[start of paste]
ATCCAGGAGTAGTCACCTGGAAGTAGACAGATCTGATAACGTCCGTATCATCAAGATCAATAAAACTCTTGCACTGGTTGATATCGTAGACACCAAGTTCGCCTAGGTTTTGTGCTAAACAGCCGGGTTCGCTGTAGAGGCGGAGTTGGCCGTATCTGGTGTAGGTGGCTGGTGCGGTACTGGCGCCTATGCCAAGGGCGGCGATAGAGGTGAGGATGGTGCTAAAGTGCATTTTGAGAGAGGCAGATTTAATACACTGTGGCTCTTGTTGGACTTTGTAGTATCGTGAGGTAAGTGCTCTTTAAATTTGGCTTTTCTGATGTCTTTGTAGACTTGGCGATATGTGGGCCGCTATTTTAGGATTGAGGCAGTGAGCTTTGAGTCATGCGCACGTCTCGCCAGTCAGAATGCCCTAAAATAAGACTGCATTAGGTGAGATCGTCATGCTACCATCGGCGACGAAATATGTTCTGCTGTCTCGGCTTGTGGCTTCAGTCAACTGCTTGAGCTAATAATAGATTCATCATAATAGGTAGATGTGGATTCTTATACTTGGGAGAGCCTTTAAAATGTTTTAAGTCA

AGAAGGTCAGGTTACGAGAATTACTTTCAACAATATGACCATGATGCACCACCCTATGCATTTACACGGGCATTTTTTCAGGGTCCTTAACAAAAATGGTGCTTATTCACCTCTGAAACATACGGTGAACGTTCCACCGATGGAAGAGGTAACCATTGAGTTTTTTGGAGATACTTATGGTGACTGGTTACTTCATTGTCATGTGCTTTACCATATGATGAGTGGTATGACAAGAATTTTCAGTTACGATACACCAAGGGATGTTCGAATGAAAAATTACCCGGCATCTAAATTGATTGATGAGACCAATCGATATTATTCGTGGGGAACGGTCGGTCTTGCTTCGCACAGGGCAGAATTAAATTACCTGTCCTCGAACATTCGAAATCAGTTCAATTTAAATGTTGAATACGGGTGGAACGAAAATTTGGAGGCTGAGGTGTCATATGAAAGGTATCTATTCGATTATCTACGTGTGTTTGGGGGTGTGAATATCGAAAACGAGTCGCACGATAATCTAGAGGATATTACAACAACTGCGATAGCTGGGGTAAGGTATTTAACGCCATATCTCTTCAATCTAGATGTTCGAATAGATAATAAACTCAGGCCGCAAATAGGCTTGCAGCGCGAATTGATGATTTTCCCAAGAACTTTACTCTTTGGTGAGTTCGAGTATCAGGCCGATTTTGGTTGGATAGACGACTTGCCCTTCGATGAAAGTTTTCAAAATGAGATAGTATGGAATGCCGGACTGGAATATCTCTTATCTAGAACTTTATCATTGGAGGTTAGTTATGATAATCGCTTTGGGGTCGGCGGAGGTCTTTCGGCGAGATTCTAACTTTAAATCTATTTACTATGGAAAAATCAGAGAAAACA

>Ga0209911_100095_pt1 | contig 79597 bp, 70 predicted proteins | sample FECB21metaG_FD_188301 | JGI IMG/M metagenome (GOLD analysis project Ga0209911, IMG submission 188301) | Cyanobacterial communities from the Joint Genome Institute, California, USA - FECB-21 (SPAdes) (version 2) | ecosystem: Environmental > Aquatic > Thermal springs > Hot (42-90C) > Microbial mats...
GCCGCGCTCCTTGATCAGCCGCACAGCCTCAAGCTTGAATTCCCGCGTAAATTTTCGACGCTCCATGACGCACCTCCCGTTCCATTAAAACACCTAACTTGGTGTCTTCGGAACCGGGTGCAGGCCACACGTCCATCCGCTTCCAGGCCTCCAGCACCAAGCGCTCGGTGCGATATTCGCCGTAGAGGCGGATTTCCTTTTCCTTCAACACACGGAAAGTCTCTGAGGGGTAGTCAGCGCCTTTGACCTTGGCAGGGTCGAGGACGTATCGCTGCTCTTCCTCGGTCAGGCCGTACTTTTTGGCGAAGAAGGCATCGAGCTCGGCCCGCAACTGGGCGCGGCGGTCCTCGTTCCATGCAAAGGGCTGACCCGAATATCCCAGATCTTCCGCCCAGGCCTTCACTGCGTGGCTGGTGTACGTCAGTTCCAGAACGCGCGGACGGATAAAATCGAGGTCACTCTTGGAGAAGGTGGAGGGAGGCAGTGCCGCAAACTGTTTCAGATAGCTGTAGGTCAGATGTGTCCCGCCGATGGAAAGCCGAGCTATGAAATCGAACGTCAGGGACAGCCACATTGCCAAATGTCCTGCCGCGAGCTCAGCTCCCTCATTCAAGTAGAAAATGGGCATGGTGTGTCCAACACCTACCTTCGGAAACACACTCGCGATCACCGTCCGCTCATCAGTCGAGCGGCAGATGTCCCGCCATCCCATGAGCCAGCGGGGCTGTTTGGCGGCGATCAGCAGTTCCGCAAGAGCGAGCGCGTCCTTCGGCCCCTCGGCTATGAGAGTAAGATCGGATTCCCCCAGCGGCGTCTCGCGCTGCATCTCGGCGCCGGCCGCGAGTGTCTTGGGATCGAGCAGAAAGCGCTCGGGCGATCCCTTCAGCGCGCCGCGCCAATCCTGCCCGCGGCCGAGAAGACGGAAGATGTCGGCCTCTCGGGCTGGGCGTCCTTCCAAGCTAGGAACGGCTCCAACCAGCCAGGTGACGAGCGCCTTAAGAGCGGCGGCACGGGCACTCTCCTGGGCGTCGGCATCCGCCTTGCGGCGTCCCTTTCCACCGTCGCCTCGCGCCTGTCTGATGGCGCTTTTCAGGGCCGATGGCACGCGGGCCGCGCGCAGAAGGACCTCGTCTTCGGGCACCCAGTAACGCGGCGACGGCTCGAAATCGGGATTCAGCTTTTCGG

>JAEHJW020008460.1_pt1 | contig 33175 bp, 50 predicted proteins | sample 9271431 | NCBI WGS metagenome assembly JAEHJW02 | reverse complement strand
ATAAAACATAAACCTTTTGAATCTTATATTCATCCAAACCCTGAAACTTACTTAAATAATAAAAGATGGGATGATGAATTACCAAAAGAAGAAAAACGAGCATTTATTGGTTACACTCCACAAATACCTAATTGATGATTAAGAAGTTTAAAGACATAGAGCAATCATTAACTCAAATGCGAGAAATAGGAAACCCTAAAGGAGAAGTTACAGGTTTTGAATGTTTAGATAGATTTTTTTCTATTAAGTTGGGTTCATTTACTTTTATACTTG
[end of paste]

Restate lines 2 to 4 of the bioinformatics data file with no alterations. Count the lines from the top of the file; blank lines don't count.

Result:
AGAAGGTCAGGTTACGAGAATTACTTTCAACAATATGACCATGATGCACCACCCTATGCATTTACACGGGCATTTTTTCAGGGTCCTTAACAAAAATGGTGCTTATTCACCTCTGAAACATACGGTGAACGTTCCACCGATGGAAGAGGTAACCATTGAGTTTTTTGGAGATACTTATGGTGACTGGTTACTTCATTGTCATGTGCTTTACCATATGATGAGTGGTATGACAAGAATTTTCAGTTACGATACACCAAGGGATGTTCGAATGAAAAATTACCCGGCATCTAAATTGATTGATGAGACCAATCGATATTATTCGTGGGGAACGGTCGGTCTTGCTTCGCACAGGGCAGAATTAAATTACCTGTCCTCGAACATTCGAAATCAGTTCAATTTAAATGTTGAATACGGGTGGAACGAAAATTTGGAGGCTGAGGTGTCATATGAAAGGTATCTATTCGATTATCTACGTGTGTTTGGGGGTGTGAATATCGAAAACGAGTCGCACGATAATCTAGAGGATATTACAACAACTGCGATAGCTGGGGTAAGGTATTTAACGCCATATCTCTTCAATCTAGATGTTCGAATAGATAATAAACTCAGGCCGCAAATAGGCTTGCAGCGCGAATTGATGATTTTCCCAAGAACTTTACTCTTTGGTGAGTTCGAGTATCAGGCCGATTTTGGTTGGATAGACGACTTGCCCTTCGATGAAAGTTTTCAAAATGAGATAGTATGGAATGCCGGACTGGAATATCTCTTATCTAGAACTTTATCATTGGAGGTTAGTTATGATAATCGCTTTGGGGTCGGCGGAGGTCTTTCGGCGAGATTCTAACTTTAAATCTATTTACTATGGAAAAATCAGAGAAAACA

>Ga0209911_100095_pt1 | contig 79597 bp, 70 predicted proteins | sample FECB21metaG_FD_188301 | JGI IMG/M metagenome (GOLD analysis project Ga0209911, IMG submission 188301) | Cyanobacterial communities from the Joint Genome Institute, California, USA - FECB-21 (SPAdes) (version 2) | ecosystem: Environmental > Aquatic > Thermal springs > Hot (42-90C) > Microbial mats...
GCCGCGCTCCTTGATCAGCCGCACAGCCTCAAGCTTGAATTCCCGCGTAAATTTTCGACGCTCCATGACGCACCTCCCGTTCCATTAAAACACCTAACTTGGTGTCTTCGGAACCGGGTGCAGGCCACACGTCCATCCGCTTCCAGGCCTCCAGCACCAAGCGCTCGGTGCGATATTCGCCGTAGAGGCGGATTTCCTTTTCCTTCAACACACGGAAAGTCTCTGAGGGGTAGTCAGCGCCTTTGACCTTGGCAGGGTCGAGGACGTATCGCTGCTCTTCCTCGGTCAGGCCGTACTTTTTGGCGAAGAAGGCATCGAGCTCGGCCCGCAACTGGGCGCGGCGGTCCTCGTTCCATGCAAAGGGCTGACCCGAATATCCCAGATCTTCCGCCCAGGCCTTCACTGCGTGGCTGGTGTACGTCAGTTCCAGAACGCGCGGACGGATAAAATCGAGGTCACTCTTGGAGAAGGTGGAGGGAGGCAGTGCCGCAAACTGTTTCAGATAGCTGTAGGTCAGATGTGTCCCGCCGATGGAAAGCCGAGCTATGAAATCGAACGTCAGGGACAGCCACATTGCCAAATGTCCTGCCGCGAGCTCAGCTCCCTCATTCAAGTAGAAAATGGGCATGGTGTGTCCAACACCTACCTTCGGAAACACACTCGCGATCACCGTCCGCTCATCAGTCGAGCGGCAGATGTCCCGCCATCCCATGAGCCAGCGGGGCTGTTTGGCGGCGATCAGCAGTTCCGCAAGAGCGAGCGCGTCCTTCGGCCCCTCGGCTATGAGAGTAAGATCGGATTCCCCCAGCGGCGTCTCGCGCTGCATCTCGGCGCCGGCCGCGAGTGTCTTGGGATCGAGCAGAAAGCGCTCGGGCGATCCCTTCAGCGCGCCGCGCCAATCCTGCCCGCGGCCGAGAAGACGGAAGATGTCGGCCTCTCGGGCTGGGCGTCCTTCCAAGCTAGGAACGGCTCCAACCAGCCAGGTGACGAGCGCCTTAAGAGCGGCGGCACGGGCACTCTCCTGGGCGTCGGCATCCGCCTTGCGGCGTCCCTTTCCACCGTCGCCTCGCGCCTGTCTGATGGCGCTTTTCAGGGCCGATGGCACGCGGGCCGCGCGCAGAAGGACCTCGTCTTCGGGCACCCAGTAACGCGGCGACGGCTCGAAATCGGGATTCAGCTTTTCGG